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MENA Q1 2024 Manager Letter

26 avril 2024

The skyline of Doha city center, Qatar, after sunset.

MENA equity markets rounded up the first quarter of 2024 with returns of 3.2% (for the S&P Pan Arabian Index Total Return), ahead of the MSCI Emerging Markets Index, which was up 2.3% in the same period.

While Index-level returns were fairly muted, underlying performance and market activity levels remained robust. In Saudi Arabia, the performance divergence theme that we discussed in past letters picked up pace in the quarter, with the MSCI Saudi Midcap Index gaining 10.1%, outperforming the broader MSCI Saudi Index by ~8.0%. Accompanying this performance was a significant increase in liquidity on the exchange, with average daily traded value (ADTV) in the quarter reaching ~US$2.4 billion, higher by 68% (or nearly US$1.0 billion) compared to the ADTV for the full year of 2023. This surge in liquidity appears to be driven by a combination of domestic and foreign institutional flows, increased primary market activity drawing in new capital, and perhaps most interestingly, the emergence of high-frequency trading (HFT) as a new type of market participant. Estimates from HSBC suggest that HFT contribution to ADTV reached ~15% in March 2024 compared to low single digits in 2023. HFT contribution in our opinion is likely to materially grow in the mix over the next few quarters, driven by the stock exchange’s initiative to provide co-location services and an increase in the market’s capacity to accommodate additional liquidity through increases in free float and new listings. For comparison, HFT’s contribution to Turkey’s stock exchange volumes currently ranges between 25% and 30%. Capital market development in the region, and particularly in Saudi, is a powerful theme that the strategy has expressed through various position sizes depending on valuation through Saudi Tadawul Group, the stock exchange holding company which itself is a listed company on the market.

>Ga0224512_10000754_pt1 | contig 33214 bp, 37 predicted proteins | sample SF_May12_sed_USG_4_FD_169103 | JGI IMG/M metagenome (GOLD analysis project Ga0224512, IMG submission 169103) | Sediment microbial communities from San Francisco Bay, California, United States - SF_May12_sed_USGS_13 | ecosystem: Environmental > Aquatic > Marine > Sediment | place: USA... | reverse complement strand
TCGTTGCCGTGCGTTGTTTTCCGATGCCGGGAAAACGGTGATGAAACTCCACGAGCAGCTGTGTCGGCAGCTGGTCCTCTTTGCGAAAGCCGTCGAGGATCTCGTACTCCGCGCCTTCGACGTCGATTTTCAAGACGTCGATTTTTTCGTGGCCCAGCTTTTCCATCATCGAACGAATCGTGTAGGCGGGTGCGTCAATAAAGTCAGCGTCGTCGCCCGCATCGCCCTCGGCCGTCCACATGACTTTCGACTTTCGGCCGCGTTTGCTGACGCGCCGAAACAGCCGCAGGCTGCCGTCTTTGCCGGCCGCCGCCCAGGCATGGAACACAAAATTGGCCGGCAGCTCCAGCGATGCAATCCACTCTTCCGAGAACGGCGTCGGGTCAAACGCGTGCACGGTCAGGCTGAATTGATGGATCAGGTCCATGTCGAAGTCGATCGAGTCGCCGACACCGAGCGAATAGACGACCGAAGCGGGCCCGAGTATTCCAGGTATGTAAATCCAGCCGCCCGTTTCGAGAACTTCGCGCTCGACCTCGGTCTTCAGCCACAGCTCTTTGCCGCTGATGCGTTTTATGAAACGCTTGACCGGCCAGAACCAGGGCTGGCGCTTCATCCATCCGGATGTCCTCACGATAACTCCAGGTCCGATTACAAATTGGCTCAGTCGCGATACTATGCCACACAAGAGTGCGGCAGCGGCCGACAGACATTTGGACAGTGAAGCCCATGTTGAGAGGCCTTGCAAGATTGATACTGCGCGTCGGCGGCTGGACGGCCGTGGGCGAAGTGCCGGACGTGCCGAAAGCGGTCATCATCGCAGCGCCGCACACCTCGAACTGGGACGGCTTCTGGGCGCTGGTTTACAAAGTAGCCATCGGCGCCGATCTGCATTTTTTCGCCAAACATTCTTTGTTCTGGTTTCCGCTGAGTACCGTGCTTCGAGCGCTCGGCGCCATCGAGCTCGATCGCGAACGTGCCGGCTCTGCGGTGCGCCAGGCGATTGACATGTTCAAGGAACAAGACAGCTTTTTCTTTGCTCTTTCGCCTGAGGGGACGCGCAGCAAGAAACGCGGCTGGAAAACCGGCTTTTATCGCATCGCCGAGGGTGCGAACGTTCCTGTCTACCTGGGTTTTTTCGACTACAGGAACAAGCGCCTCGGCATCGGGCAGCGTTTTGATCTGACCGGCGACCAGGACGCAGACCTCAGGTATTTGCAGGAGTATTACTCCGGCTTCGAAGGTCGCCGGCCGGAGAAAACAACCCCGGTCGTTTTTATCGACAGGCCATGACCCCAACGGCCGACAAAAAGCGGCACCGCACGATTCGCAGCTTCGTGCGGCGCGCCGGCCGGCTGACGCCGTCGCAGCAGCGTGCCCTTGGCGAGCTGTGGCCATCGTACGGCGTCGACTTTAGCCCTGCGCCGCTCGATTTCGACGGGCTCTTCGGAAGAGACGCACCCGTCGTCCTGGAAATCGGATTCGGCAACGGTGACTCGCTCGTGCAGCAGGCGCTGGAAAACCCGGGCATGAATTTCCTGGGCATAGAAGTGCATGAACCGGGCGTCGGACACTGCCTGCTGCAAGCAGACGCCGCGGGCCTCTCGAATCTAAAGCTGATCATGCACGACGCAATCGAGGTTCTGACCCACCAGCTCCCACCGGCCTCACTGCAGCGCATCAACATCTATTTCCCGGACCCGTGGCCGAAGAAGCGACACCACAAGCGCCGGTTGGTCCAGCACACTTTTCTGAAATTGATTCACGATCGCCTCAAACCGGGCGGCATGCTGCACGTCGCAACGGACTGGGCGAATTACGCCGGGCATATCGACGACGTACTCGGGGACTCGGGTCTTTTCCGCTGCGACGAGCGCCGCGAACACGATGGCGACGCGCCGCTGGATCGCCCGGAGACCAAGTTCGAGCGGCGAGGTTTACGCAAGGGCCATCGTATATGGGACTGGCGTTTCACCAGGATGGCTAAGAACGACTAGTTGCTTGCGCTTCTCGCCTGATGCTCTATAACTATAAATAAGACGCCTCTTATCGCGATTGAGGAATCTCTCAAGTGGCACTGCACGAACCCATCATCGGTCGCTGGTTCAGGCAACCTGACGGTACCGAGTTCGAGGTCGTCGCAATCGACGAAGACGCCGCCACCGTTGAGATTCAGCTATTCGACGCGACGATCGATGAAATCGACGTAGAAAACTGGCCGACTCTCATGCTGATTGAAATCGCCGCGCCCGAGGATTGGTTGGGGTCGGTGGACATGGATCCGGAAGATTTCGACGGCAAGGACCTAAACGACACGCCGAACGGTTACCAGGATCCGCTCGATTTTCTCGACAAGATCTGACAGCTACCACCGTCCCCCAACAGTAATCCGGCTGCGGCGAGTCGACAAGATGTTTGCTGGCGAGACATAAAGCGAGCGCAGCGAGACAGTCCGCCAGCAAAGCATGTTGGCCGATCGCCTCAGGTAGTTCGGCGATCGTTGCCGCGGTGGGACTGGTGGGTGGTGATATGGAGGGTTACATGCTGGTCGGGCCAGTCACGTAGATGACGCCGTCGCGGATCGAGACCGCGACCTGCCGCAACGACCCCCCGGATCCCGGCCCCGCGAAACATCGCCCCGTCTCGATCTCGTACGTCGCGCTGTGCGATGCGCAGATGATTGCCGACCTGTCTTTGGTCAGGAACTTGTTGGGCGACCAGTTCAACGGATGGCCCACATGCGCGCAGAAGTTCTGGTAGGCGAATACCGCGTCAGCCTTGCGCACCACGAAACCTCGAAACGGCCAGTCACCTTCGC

Another theme the strategy has been building exposure to over the last few quarters is Qatar’s liquified natural gas (LNG) value chain, which received a boost from Qatar Energy’s announcement in February of a capacity expansion plan that will add 16 million metric tons to annual capacity, taking it to 142 million tons by 2030. As the world’s lowest-cost producer of natural gas, with a lifting cost of US$0.30 per MMBTU compared to a range of US$3.0 to US$5.0 globally, Qatar is well-positioned to capitalize on its reserves over the next decade. Emboldened by this cost advantage and the US government’s decision to pause LNG export approvals until after the 2024 elections, Qatar seems intent on getting the most out of its reserves in the next decade. By keeping production high, Qatar will reinforce its position as the lowest-cost supplier to growing Asian markets and secure its role as a key player in the recalibration of energy supply chains that is taking place following the Russia-Ukraine war.